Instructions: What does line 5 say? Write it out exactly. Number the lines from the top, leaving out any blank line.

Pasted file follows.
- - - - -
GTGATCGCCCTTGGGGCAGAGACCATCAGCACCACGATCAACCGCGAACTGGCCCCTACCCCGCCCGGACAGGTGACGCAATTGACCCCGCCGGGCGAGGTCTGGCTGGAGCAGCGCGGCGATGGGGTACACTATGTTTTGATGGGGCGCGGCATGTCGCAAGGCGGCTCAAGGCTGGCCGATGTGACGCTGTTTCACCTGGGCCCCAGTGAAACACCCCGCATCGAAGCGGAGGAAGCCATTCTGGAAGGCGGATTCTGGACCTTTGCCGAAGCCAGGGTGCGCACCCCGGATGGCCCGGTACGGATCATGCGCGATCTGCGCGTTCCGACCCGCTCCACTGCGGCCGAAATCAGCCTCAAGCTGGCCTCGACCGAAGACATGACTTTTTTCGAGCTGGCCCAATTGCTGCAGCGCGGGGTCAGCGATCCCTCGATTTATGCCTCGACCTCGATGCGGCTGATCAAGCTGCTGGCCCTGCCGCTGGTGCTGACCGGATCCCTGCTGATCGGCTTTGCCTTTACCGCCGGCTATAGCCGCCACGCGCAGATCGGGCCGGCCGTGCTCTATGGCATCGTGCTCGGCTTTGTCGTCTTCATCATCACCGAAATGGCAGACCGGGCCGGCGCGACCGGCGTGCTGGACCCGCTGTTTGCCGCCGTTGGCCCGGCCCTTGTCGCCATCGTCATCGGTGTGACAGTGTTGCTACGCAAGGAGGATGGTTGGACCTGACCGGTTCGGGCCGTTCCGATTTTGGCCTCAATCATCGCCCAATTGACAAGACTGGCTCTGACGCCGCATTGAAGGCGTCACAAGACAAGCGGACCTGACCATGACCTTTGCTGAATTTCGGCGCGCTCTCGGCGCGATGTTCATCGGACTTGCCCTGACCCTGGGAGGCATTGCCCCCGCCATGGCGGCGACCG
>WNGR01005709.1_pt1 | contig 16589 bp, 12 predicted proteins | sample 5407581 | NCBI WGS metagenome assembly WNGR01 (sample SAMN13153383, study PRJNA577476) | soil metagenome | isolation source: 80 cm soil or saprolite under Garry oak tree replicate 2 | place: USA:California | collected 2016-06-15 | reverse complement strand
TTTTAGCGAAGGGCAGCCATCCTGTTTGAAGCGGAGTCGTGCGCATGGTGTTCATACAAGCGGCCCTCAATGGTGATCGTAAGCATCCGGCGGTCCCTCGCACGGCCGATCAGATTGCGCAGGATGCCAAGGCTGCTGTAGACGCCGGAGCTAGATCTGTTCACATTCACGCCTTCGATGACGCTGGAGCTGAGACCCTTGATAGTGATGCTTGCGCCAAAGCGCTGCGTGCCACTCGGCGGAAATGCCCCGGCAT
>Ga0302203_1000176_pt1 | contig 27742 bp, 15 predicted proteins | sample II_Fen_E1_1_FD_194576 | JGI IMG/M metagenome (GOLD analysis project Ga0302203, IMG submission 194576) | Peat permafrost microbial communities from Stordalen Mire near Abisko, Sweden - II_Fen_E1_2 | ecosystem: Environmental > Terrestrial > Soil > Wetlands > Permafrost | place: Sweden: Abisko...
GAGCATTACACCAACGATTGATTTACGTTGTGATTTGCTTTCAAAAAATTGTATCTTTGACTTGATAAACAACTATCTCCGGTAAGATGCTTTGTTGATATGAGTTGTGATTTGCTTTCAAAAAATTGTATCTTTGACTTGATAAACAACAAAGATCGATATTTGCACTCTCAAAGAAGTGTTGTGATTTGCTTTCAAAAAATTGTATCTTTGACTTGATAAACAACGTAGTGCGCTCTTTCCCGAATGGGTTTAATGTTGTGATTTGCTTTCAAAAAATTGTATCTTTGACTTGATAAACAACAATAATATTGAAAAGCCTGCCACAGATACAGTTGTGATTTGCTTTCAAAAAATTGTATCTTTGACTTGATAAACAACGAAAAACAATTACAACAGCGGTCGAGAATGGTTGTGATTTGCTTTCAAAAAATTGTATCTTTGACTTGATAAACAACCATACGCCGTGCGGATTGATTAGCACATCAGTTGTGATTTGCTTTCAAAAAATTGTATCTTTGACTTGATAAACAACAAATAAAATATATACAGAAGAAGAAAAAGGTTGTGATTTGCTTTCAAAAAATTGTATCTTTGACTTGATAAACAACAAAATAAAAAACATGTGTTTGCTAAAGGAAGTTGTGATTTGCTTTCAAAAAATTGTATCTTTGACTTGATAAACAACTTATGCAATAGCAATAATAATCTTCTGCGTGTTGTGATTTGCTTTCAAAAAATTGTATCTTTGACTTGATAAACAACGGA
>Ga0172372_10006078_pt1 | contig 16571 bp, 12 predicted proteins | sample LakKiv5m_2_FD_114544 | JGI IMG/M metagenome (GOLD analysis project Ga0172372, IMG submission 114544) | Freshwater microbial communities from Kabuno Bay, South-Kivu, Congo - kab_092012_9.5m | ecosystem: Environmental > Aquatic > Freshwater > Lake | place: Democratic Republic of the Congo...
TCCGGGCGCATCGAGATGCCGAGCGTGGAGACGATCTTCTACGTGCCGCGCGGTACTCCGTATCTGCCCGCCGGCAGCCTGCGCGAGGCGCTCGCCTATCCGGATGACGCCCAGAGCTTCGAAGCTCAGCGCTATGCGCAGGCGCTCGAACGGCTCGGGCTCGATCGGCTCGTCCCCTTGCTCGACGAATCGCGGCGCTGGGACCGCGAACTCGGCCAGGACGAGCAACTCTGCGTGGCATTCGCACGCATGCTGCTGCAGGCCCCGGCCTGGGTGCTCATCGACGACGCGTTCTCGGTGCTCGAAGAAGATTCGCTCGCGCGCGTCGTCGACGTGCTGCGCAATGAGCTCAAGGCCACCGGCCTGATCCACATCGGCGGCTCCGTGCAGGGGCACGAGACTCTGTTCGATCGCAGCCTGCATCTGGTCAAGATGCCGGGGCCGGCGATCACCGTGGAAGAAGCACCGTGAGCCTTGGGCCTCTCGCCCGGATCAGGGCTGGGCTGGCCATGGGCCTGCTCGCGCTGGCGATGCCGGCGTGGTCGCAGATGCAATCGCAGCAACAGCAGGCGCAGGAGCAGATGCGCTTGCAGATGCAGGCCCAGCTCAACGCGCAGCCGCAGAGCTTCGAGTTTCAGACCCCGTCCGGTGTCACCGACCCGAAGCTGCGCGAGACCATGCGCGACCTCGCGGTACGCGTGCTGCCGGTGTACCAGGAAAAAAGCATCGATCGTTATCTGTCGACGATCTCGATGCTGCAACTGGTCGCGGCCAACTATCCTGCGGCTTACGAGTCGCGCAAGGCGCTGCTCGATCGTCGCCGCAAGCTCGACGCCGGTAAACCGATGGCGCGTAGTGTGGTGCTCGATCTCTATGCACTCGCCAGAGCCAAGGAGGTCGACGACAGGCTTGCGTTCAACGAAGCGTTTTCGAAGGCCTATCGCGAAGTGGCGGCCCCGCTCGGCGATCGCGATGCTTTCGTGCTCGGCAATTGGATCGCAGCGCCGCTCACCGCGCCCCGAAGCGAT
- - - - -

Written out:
GAGCATTACACCAACGATTGATTTACGTTGTGATTTGCTTTCAAAAAATTGTATCTTTGACTTGATAAACAACTATCTCCGGTAAGATGCTTTGTTGATATGAGTTGTGATTTGCTTTCAAAAAATTGTATCTTTGACTTGATAAACAACAAAGATCGATATTTGCACTCTCAAAGAAGTGTTGTGATTTGCTTTCAAAAAATTGTATCTTTGACTTGATAAACAACGTAGTGCGCTCTTTCCCGAATGGGTTTAATGTTGTGATTTGCTTTCAAAAAATTGTATCTTTGACTTGATAAACAACAATAATATTGAAAAGCCTGCCACAGATACAGTTGTGATTTGCTTTCAAAAAATTGTATCTTTGACTTGATAAACAACGAAAAACAATTACAACAGCGGTCGAGAATGGTTGTGATTTGCTTTCAAAAAATTGTATCTTTGACTTGATAAACAACCATACGCCGTGCGGATTGATTAGCACATCAGTTGTGATTTGCTTTCAAAAAATTGTATCTTTGACTTGATAAACAACAAATAAAATATATACAGAAGAAGAAAAAGGTTGTGATTTGCTTTCAAAAAATTGTATCTTTGACTTGATAAACAACAAAATAAAAAACATGTGTTTGCTAAAGGAAGTTGTGATTTGCTTTCAAAAAATTGTATCTTTGACTTGATAAACAACTTATGCAATAGCAATAATAATCTTCTGCGTGTTGTGATTTGCTTTCAAAAAATTGTATCTTTGACTTGATAAACAACGGA